Effective Weight Loss: An Acceptance-Based Behavioral Approach, Workbook

Front Cover
Oxford University Press, 2016 - Psychology - 216 pages
The obesity epidemic is one of the most serious public health threats confronting the nation and the world. The majority of overweight individuals want to lose weight, but the overall success of self-administered diets and commercial weight loss programs is very poor. Scientific findings suggest that the problem boils down to adherence. The dietary and physical activity recommendations that weight loss programs promote are effective; however, people have difficulty initiating and maintaining changes.

Effective Weight Loss presents 25 detailed sessions of an empirically supported, cognitive-behavioral treatment package called Acceptance-Based Behavioral Treatment (ABT). The foundation of this approach is comprised of the nutritional, physical activity, and behavioral components of the most successful, gold-standard behavioral weight loss programs. These components are synthesized with acceptance, willingness, behavioral commitment, motivation, and relapse prevention strategies drawn from a range of therapies. ABT is based on the idea that specialized self-control skills are necessary for weight control, given our innate desire to consume delicious foods and to conserve energy by avoiding physical activity. These self-control skills revolve around a willingness to choose behaviors that may be perceived as uncomfortable, for the sake of a more valuable objective. The Clinician Guide is geared towards helping administer treatment, and the companion Workbook provides summaries of session content, exercises, worksheets, handouts, and assignments for patients and clients receiving the treatment. The books will appeal to psychologists, primary care physicians, nutritionists, dieticians, and other clinicians who counsel the overweight.

 

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Contents

 Welcome
1
 CalorieCutting Keys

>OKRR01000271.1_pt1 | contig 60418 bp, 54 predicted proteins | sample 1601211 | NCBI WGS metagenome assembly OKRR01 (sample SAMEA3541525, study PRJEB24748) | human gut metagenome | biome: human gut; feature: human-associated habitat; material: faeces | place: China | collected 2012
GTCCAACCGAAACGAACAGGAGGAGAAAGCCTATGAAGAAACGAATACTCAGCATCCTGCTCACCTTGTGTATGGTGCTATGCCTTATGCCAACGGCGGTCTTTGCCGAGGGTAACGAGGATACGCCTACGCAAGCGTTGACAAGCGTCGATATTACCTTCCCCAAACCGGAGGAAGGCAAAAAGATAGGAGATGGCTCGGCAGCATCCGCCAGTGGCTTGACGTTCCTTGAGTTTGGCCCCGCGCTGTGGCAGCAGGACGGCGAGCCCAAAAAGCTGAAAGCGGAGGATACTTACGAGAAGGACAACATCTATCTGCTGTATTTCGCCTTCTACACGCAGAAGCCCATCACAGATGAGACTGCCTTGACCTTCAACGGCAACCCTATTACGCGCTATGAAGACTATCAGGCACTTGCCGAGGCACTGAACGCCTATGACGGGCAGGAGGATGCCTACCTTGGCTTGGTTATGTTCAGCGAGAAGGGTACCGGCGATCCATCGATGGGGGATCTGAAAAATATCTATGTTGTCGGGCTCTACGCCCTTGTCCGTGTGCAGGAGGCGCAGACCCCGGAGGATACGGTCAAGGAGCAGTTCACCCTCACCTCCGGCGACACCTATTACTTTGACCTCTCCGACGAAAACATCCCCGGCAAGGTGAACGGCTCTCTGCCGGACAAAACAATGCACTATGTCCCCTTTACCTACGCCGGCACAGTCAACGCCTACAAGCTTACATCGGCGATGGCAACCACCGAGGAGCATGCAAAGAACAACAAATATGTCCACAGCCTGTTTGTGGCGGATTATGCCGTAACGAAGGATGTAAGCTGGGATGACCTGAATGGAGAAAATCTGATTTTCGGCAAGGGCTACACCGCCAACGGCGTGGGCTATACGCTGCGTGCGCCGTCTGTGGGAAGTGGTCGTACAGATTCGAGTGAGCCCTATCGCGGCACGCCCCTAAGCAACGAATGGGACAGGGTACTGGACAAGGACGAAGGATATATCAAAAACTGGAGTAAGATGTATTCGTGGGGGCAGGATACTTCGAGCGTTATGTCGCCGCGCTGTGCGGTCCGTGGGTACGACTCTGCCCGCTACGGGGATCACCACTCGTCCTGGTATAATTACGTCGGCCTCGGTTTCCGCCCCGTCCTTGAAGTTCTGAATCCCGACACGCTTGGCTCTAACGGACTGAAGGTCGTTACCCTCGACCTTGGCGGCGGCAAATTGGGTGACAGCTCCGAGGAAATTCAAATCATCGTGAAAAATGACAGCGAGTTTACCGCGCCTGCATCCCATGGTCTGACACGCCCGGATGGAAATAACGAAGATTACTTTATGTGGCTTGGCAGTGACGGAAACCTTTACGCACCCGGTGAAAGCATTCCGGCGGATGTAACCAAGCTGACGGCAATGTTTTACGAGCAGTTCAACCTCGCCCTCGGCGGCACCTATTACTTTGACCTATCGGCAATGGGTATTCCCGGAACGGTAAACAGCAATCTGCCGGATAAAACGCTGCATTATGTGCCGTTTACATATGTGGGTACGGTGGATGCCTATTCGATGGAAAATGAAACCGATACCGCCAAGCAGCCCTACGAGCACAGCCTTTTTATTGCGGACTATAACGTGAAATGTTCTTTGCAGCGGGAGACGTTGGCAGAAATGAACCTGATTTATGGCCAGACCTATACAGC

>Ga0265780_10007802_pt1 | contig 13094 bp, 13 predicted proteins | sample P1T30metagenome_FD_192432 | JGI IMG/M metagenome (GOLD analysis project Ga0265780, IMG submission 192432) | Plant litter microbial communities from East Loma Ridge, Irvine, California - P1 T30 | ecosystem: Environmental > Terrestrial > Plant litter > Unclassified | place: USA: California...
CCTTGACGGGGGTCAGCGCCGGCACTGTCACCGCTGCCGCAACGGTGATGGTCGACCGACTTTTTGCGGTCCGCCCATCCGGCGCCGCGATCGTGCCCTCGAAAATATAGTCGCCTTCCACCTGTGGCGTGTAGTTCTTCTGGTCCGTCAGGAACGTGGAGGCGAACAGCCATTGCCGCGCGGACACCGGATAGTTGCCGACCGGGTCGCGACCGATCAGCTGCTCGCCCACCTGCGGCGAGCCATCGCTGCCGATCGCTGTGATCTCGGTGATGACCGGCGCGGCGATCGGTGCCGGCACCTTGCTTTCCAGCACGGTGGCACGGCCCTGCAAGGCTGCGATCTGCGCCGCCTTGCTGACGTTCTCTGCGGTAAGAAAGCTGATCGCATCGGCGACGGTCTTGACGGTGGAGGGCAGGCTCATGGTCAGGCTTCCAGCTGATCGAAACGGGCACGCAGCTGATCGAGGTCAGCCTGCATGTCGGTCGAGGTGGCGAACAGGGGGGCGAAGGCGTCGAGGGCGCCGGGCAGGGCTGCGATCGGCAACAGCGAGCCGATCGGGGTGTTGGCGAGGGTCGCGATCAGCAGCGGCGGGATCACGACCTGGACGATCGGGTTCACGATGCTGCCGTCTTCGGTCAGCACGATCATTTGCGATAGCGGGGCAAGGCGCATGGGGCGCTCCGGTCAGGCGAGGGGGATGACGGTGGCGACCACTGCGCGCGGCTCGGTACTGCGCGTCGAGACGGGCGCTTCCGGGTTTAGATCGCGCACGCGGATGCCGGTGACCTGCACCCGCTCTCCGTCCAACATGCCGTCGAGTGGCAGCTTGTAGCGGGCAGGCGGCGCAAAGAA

11
 Goal Setting Weighing and Measuring
25
 Labels Planning and Calorie Accounting
31
 Control What You Can Accept What You Cant The Home Food Environment
37
 Physical Activity and Willingness Part 1
43
 Willingness Part 2 and Values
49
 Forming Good Habits and Flexibility
53
 Maintaining Losses Over the Long Term
101
 Willingness and Reducing Barriers to Physical Activity
107
 Committed Action
111
Overeating and Emotional Eating
117
 Lapse Versus Relapse and Reversing Small Weight Gains
125
 Revisiting Commitment and Transition to MonthlyBimonthly Meetings
135
 Maintaining Motivation
139
 Looking Ahead
145

 Restaurant Eating Handling Weekends and Special Occasions
59
 Barriers to Living a Valued Life
65
 Friends and Family
69
 Introduction to Defusion and Urge Surfing
75
 Strategies to Help Defuse and Increase Willingness
81
 Review of Dietary Principles Mindless Eating Part 1 and Portion Sizes
85
 Mindless Eating Part 2 and Mindful DecisionMaking
91
 Transitioning to Biweekly Meetings
95
 Celebrating Accomplishments
155
Appendix A Keeping Track Form
157
Appendix B InSession Weight Change Record
159
Appendix C Home Weight Change Record
161
Appendix D Weekly Review
163
Appendix E Worksheets
165
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About the author (2016)


Evan Forman, PhD, is a Professor of Psychology at Drexel University and Co-Director of the Laboratory for Innovations in Health-Related Behavior Change. He also serves as Director of Graduate Studies and Chair of the Society for Clinical Psychology's Committee on Science and Practice and is Past-President of the Philadelphia Behavior Therapy Association. He has been the lead investigator of several National Institute of Health-sponsored trials, including two comparing the effectiveness and processes of traditional cognitive therapy to newer acceptance-based behavior therapies. He also has been funded to examine the feasibility and effectiveness of smartphone and computerized neurocognitive training interventions for weight control.

Meghan Butryn, PhD, is an Associate Research Professor of Psychology at Drexel University and Co-Director of the Laboratory for Innovations in Health-Related Behavior Change. Her research is funded by the National Institutes of Health and is designed to understand how behavior therapy for obesity can be modified to improve its long-term effectiveness.

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